International oil companies (IOCs) in Iraq have stepped up efforts to clear the country of millions of landmines, but according to Reuters progress remains slow due to security constraints.
According to its demining plan, Iraq is supposed to clear 2 percent of its contaminated land this year but has already hit 5 percent thanks to oil firms, which have brought in experts to clear mines to allow them to work more safely in oilfields.
"It's been a great move towards implementing our program. Without oil, 50 years or 100 years would not be enough for Iraq to clear mines," Deputy Environment Minister Kamal Hussein Latif said on Tuesday.
Landmines are seen as a major threat to Iraq's goal of rebuilding its war-ravaged economy and infrastructure by climbing into the top echelon of global oil producers. The government has signed a series of deals with oil majors to develop its reserves, which are among the world's largest.
Decades of war have left Iraq with one of the worst mine problems in the world, according to UNICEF, with around 20 million anti-personnel mines and more than 50 million cluster bombs believed to remain in border areas and southern oilfields.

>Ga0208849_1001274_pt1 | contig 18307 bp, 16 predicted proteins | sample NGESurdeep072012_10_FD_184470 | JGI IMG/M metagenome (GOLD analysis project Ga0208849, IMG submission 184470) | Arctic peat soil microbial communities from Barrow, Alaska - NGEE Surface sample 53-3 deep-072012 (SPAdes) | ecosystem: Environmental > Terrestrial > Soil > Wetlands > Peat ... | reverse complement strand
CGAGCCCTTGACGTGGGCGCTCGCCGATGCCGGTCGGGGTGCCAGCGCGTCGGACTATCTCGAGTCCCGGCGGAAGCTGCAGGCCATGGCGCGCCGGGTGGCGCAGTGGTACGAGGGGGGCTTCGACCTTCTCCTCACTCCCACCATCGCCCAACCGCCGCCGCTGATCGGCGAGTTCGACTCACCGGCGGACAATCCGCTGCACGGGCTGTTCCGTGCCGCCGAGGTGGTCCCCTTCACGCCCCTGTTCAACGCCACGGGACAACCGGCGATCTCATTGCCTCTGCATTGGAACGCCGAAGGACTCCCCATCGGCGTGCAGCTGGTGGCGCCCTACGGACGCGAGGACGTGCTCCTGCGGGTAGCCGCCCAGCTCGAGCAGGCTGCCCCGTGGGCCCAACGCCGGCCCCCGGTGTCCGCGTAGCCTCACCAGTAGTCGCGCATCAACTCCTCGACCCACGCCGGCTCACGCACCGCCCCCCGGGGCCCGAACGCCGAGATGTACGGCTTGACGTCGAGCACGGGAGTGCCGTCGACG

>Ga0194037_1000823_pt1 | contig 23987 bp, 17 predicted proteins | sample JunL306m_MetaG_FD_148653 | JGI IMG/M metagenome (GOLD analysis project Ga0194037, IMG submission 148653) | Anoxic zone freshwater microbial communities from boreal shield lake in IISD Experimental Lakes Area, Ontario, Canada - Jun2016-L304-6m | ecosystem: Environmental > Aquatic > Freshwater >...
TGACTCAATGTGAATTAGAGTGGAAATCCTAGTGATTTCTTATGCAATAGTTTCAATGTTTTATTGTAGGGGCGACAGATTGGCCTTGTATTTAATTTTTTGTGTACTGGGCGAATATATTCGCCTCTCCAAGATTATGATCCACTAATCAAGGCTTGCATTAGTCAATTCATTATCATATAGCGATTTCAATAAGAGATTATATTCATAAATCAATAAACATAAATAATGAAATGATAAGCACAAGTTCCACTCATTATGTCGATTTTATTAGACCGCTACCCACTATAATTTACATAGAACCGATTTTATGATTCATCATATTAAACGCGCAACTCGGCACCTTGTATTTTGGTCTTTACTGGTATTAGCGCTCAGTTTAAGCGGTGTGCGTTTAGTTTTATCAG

Mines are among the major hurdles faced by oil firms working fields like Majnoon and West Qurna in southern Iraq.
The Iraqi government is supposed to clear all minefields by February 2018 in line with its obligations under the 1997 Mine Ban Treaty. Latif said Iraq has yet to clear 10 percent and he was hopeful it might complete 70 percent by 2018.
"The clearance is very slow due to security constraints," Daniel Augstburger, chief humanitarian affairs officer at the U.N. Assistance Mission to Iraq (UNAMI), said on Tuesday. The U.N.'s global Mine Action Day was held on Monday.
Latif said oil companies were bringing more demining specialists to Iraq to clear landmines, most of which were planted during the Iran-Iraq war in the 1980s and during Iraq's invasion of neighbouring Kuwait in 1990.
The government has only 2,000 deminers and only 13 local and foreign private firms are working on demining, officials said.
"We need hundreds of (demining) companies because to clear Iraq of mines for the coming 10 years, I need 19,000 deminers," Latif said.
An estimated 1,730 million square metres of Iraqi land are contaminated by mines, according to the U.N.
Around 8,000 people, including 2,000 children, were killed or wounded by the unexploded cluster bombs between 2005 and 2010, UNICEF said in a statement.